The climate change adaptation plan for the ports of general interest of the Balearic Islands was submitted
The study proposes adaptation measures and pathways to prevent possible risks.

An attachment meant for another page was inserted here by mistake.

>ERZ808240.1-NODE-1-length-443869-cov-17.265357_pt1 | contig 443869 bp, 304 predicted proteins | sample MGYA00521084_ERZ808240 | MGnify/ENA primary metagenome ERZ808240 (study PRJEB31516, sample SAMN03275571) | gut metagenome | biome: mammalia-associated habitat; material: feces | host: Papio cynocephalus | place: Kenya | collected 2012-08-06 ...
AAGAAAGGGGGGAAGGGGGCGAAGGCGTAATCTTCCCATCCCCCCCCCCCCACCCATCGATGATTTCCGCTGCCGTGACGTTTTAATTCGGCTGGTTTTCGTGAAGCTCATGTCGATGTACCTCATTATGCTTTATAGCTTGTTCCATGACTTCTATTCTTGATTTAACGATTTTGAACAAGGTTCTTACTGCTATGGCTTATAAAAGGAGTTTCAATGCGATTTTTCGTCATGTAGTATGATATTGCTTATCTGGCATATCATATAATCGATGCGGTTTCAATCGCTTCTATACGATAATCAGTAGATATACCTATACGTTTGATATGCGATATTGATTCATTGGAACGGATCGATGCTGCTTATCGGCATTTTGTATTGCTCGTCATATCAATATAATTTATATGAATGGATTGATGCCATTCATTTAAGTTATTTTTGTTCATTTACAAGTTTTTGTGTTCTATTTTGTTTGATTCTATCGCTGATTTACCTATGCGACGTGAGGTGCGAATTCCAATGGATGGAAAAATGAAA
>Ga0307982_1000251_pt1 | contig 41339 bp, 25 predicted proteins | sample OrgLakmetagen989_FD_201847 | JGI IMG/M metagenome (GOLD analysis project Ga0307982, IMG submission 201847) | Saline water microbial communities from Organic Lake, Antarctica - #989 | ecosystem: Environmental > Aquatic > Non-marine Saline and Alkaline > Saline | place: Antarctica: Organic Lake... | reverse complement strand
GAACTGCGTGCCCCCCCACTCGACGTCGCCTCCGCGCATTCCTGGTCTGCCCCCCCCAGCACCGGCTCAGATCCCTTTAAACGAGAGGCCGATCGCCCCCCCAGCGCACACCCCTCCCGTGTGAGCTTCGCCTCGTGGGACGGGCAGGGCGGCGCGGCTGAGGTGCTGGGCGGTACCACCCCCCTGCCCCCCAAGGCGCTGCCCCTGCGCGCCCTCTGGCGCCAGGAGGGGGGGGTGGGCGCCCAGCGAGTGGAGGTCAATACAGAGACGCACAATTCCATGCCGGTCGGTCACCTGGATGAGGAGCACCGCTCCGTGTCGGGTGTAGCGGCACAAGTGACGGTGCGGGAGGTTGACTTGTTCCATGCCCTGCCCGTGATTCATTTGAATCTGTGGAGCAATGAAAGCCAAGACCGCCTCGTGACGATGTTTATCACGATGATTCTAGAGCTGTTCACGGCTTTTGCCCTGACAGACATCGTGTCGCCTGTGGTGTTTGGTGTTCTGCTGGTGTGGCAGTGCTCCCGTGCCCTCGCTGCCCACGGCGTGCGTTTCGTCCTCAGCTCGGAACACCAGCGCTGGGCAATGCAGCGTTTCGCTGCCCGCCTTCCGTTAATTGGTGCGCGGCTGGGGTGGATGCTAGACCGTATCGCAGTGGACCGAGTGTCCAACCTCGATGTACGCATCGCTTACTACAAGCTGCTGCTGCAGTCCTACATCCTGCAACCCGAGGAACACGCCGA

The rise in sea level as a result of climate change may leave some port infrastructures inoperative, such as docks and piers, as well as affect the stability of some docks due to the impact of more frequent storms that cause larger waves. These are some of the conclusions of a study prepared by the Universitat Politècnica de Catalunya (UPC) and commissioned by the Port Authority of the Balearic Islands (APB), which presents a plan for adaptation to climate change for ports of general interest in the Balearic Islands, as well as a proposal for measures and adaptation paths to prevent possible risks. Antoni Ginard, head of Planning and Infrastructures of the APB has stressed the willingness of the public body to adapt infrastructures while working to mitigate climate change: 'We must adapt in time to ensure that the ports can continue to fulfil their primary mission, which is the supply of goods and passenger transport'. UPC professors Agustín Sánchez-Arcilla and Joan Pau Sierra presented the adaptation plan for the five ports of general interest in the Balearic Islands and the marinas of Portitxol and es Molinar, in Palma. Two climate scenarios have been considered in the study, one moderate and the other pessimistic. The first assumes that people will increase their awareness of the effects of climate change and active international policies will be adopted in order to reduce emissions. This is the most plausible scenario if some international agreements, such as the Paris Agreement (2015), are implemented. The worst-case scenario may occur if some of the major emitting countries do not adopt aggressive climate change mitigation policies or if actions that accelerate climate change continue. At the same time, these scenarios have been compared with two time variables, one in the short-medium term (2026-2045) and the other in the long term (2081-2100). Conclusions In this context, in the second period up to 2100, it is clear that the problems of inoperability of quays and jetties will increase, as the rise in sea level will be between 50 centimetres and 1 metre, depending on the scenario at that time. It will therefore be necessary to raise the level of some quays, replace fixed jetties with floating ones and increase the frequency of dredging in ports. The docks for pleasure boats will be the most affected in this case, especially the Portitxol (Palma) dock, where the entire breakwater will have to be modified. The rise in sea level, together with the increase in the magnitude of the waves, could also cause damage to the dikes, either displacing the breakwater blocks or compromising the stability of some of them. To do this, different solutions are proposed depending on the type of breakwater, such as the construction of breakwaters, reinforcement of the banks or changing the type and weight of the breakwater blocks. Together with the study of the degree of exposure and level of vulnerability of the ports and the proposal for action in the port infrastructures, a Risk Atlas and a Climate Alert plan have been drawn up for each of the ports studied. Climate adaptation pathways have also been developed, determining the points of no return so that the APB can take decisions that are ahead of the impacts of climate change and ensure that the port infrastructures can continue to be fully operational at all times.